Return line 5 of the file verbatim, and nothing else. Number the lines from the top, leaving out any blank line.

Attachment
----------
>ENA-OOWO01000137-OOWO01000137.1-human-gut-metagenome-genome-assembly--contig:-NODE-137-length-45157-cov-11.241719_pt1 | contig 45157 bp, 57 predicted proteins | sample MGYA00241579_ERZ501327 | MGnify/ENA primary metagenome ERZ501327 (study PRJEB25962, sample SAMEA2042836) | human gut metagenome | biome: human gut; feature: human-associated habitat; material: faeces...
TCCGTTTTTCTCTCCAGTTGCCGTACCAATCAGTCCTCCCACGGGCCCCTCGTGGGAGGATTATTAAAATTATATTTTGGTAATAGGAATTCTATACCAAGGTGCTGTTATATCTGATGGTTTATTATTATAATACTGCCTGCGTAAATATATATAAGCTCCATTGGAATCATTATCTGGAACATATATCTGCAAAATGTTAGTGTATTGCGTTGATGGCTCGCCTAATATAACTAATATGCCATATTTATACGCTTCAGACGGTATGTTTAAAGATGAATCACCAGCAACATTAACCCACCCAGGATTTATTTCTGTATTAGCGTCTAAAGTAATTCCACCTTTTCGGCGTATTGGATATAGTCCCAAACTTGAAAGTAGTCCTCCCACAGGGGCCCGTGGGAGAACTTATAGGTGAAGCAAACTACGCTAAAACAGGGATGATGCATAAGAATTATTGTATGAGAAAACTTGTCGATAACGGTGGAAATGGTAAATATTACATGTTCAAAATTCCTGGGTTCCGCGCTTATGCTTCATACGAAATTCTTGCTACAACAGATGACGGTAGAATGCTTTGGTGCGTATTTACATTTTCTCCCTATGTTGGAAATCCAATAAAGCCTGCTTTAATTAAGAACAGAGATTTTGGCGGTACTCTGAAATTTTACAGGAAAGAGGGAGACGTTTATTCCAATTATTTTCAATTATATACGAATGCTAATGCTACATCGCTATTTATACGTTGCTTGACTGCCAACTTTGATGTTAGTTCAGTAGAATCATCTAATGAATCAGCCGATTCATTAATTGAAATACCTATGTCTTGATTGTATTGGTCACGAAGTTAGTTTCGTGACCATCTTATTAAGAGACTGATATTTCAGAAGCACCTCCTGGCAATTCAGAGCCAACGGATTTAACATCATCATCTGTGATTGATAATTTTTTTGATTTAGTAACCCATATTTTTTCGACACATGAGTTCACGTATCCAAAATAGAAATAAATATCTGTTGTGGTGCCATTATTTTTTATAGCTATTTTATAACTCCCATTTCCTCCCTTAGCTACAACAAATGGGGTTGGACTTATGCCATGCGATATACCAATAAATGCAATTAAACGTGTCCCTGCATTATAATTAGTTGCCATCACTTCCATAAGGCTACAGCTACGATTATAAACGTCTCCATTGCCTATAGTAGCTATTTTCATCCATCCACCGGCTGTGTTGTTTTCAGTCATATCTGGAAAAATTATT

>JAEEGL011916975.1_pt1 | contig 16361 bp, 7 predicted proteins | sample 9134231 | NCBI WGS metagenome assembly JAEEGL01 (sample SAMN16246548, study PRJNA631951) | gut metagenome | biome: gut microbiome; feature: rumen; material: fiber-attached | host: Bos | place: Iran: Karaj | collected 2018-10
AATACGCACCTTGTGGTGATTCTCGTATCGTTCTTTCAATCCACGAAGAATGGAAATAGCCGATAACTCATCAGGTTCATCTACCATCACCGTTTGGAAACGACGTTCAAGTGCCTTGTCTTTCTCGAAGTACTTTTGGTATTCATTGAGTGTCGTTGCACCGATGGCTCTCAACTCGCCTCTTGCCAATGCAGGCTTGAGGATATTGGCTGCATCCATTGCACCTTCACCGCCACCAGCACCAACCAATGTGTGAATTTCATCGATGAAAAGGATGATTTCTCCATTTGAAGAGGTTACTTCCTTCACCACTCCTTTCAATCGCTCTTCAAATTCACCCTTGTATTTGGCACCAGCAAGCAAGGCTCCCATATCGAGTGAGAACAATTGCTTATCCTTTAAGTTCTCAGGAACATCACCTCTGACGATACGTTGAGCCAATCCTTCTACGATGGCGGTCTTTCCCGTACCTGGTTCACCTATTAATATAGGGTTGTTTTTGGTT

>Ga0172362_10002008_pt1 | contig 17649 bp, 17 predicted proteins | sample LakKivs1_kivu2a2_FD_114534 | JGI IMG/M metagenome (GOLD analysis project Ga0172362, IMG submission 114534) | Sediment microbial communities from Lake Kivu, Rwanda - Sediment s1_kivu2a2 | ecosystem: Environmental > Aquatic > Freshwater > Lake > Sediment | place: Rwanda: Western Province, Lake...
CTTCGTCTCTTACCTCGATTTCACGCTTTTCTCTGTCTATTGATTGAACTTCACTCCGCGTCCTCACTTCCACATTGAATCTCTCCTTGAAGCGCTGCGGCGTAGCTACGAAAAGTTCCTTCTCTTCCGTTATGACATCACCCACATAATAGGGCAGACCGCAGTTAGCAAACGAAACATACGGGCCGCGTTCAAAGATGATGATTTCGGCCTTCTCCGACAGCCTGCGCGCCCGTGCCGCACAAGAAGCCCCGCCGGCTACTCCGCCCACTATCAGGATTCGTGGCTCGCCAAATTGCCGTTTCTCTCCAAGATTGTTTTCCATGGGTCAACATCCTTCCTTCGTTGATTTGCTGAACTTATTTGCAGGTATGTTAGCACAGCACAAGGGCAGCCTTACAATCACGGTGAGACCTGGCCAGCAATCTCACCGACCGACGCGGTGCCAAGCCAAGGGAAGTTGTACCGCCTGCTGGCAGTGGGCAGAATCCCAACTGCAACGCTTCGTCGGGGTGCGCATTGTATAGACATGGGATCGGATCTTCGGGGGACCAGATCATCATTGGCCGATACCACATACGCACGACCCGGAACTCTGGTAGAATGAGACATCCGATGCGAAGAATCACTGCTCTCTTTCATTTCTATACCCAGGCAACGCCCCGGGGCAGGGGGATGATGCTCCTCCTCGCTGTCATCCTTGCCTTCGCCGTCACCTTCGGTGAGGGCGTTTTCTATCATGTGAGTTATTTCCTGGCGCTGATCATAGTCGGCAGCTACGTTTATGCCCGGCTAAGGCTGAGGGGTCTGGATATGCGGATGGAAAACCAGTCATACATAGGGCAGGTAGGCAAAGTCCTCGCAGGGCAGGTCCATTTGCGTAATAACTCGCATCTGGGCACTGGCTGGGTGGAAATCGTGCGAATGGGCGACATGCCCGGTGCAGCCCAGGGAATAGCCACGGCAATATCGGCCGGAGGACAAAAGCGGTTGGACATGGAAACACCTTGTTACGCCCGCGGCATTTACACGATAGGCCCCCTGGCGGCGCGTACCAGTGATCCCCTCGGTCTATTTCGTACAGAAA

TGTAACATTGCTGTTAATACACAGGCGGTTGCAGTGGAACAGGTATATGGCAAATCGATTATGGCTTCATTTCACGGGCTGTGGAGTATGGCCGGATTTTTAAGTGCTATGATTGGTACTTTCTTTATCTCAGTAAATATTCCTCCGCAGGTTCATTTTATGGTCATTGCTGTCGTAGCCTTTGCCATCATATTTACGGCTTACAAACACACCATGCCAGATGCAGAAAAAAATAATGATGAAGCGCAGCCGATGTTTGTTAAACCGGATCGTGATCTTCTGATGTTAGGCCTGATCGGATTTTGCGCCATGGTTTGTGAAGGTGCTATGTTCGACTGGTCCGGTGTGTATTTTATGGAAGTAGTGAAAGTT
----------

>Ga0172362_10002008_pt1 | contig 17649 bp, 17 predicted proteins | sample LakKivs1_kivu2a2_FD_114534 | JGI IMG/M metagenome (GOLD analysis project Ga0172362, IMG submission 114534) | Sediment microbial communities from Lake Kivu, Rwanda - Sediment s1_kivu2a2 | ecosystem: Environmental > Aquatic > Freshwater > Lake > Sediment | place: Rwanda: Western Province, Lake...